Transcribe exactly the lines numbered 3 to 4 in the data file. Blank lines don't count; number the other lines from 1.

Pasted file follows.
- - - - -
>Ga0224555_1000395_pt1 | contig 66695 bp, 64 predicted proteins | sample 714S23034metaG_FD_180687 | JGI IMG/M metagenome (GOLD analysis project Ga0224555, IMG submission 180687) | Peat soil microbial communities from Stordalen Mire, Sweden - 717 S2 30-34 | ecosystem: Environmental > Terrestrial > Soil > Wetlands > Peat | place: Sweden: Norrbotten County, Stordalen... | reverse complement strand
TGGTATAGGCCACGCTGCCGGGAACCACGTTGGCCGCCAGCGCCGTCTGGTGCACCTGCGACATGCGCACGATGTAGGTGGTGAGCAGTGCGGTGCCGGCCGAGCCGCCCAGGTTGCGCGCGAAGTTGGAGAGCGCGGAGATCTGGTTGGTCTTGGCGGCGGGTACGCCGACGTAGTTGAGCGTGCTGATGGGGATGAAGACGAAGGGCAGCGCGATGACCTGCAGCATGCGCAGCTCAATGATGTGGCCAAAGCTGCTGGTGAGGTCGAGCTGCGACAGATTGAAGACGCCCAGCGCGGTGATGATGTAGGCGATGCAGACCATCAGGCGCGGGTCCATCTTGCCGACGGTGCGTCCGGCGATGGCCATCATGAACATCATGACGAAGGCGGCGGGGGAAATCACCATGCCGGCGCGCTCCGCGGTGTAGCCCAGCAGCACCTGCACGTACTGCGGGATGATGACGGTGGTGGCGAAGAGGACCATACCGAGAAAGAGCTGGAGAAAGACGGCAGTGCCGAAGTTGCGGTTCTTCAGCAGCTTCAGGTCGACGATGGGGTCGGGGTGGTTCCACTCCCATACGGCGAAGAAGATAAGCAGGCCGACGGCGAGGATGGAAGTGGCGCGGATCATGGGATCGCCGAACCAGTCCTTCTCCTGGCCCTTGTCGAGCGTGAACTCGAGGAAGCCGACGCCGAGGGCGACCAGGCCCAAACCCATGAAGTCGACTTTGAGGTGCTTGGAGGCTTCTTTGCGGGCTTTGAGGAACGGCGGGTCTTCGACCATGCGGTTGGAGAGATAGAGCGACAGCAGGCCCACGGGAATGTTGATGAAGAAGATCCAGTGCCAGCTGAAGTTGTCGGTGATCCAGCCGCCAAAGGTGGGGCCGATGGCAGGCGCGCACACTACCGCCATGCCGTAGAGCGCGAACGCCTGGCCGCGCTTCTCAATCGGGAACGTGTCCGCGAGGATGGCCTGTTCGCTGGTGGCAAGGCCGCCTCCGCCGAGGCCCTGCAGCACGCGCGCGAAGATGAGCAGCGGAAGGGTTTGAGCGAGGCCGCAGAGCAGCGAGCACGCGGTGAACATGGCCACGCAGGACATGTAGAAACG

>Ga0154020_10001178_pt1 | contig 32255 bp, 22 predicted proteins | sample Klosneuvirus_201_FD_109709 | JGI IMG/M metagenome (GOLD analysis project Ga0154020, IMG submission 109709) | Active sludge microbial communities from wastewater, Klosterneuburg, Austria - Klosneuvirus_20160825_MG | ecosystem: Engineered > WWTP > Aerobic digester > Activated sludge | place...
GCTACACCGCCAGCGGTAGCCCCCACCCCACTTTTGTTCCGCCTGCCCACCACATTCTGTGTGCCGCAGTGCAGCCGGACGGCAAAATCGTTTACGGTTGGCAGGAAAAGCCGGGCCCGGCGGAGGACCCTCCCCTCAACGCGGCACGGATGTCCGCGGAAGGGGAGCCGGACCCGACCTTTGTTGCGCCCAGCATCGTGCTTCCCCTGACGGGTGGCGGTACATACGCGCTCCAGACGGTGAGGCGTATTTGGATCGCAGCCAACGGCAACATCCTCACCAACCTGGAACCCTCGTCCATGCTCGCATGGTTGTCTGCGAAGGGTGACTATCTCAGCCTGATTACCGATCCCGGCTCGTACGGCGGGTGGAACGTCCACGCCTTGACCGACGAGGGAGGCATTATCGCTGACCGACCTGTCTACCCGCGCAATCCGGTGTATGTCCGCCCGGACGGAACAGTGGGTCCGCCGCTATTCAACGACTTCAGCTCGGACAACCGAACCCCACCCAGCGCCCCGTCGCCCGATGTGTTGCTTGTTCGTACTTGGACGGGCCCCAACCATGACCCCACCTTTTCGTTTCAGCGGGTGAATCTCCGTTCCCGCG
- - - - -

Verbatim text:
>Ga0154020_10001178_pt1 | contig 32255 bp, 22 predicted proteins | sample Klosneuvirus_201_FD_109709 | JGI IMG/M metagenome (GOLD analysis project Ga0154020, IMG submission 109709) | Active sludge microbial communities from wastewater, Klosterneuburg, Austria - Klosneuvirus_20160825_MG | ecosystem: Engineered > WWTP > Aerobic digester > Activated sludge | place...
GCTACACCGCCAGCGGTAGCCCCCACCCCACTTTTGTTCCGCCTGCCCACCACATTCTGTGTGCCGCAGTGCAGCCGGACGGCAAAATCGTTTACGGTTGGCAGGAAAAGCCGGGCCCGGCGGAGGACCCTCCCCTCAACGCGGCACGGATGTCCGCGGAAGGGGAGCCGGACCCGACCTTTGTTGCGCCCAGCATCGTGCTTCCCCTGACGGGTGGCGGTACATACGCGCTCCAGACGGTGAGGCGTATTTGGATCGCAGCCAACGGCAACATCCTCACCAACCTGGAACCCTCGTCCATGCTCGCATGGTTGTCTGCGAAGGGTGACTATCTCAGCCTGATTACCGATCCCGGCTCGTACGGCGGGTGGAACGTCCACGCCTTGACCGACGAGGGAGGCATTATCGCTGACCGACCTGTCTACCCGCGCAATCCGGTGTATGTCCGCCCGGACGGAACAGTGGGTCCGCCGCTATTCAACGACTTCAGCTCGGACAACCGAACCCCACCCAGCGCCCCGTCGCCCGATGTGTTGCTTGTTCGTACTTGGACGGGCCCCAACCATGACCCCACCTTTTCGTTTCAGCGGGTGAATCTCCGTTCCCGCG